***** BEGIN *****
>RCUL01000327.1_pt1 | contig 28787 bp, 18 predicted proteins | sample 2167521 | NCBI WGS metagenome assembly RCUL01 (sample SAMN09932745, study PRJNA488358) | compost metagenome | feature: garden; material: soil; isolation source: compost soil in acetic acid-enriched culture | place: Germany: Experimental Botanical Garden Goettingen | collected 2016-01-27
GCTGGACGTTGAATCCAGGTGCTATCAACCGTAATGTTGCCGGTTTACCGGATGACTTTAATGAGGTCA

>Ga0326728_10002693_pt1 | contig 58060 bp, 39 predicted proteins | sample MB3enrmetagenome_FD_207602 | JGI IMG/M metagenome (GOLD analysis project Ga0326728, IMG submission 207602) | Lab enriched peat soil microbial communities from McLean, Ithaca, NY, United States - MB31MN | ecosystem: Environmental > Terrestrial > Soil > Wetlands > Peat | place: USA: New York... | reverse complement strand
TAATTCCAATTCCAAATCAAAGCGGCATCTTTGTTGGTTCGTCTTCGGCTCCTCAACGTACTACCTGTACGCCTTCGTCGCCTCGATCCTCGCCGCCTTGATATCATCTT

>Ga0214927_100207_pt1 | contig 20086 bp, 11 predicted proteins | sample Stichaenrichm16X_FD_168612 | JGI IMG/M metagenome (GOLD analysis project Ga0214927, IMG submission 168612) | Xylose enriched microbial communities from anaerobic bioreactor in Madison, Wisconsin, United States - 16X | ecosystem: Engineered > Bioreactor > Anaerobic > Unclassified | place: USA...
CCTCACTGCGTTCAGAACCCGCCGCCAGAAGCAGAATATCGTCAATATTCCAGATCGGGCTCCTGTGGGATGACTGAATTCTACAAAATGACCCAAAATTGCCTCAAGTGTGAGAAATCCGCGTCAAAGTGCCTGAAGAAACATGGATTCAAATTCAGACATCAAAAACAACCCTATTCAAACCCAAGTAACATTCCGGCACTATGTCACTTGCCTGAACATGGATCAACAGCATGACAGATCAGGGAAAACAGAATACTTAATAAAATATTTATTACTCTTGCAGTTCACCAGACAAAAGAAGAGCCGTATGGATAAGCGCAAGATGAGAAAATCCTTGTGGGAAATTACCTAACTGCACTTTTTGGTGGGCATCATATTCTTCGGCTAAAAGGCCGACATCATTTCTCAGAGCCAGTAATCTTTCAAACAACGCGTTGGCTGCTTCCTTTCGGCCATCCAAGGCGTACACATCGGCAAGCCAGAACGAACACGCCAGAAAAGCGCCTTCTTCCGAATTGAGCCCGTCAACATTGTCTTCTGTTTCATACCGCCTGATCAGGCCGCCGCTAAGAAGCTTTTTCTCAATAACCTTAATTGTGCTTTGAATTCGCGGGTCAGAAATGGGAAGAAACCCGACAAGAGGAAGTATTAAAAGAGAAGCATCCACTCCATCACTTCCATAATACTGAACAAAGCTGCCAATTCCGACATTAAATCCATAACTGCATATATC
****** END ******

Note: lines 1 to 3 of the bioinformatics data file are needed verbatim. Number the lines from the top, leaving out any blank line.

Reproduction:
>RCUL01000327.1_pt1 | contig 28787 bp, 18 predicted proteins | sample 2167521 | NCBI WGS metagenome assembly RCUL01 (sample SAMN09932745, study PRJNA488358) | compost metagenome | feature: garden; material: soil; isolation source: compost soil in acetic acid-enriched culture | place: Germany: Experimental Botanical Garden Goettingen | collected 2016-01-27
GCTGGACGTTGAATCCAGGTGCTATCAACCGTAATGTTGCCGGTTTACCGGATGACTTTAATGAGGTCA

>Ga0326728_10002693_pt1 | contig 58060 bp, 39 predicted proteins | sample MB3enrmetagenome_FD_207602 | JGI IMG/M metagenome (GOLD analysis project Ga0326728, IMG submission 207602) | Lab enriched peat soil microbial communities from McLean, Ithaca, NY, United States - MB31MN | ecosystem: Environmental > Terrestrial > Soil > Wetlands > Peat | place: USA: New York... | reverse complement strand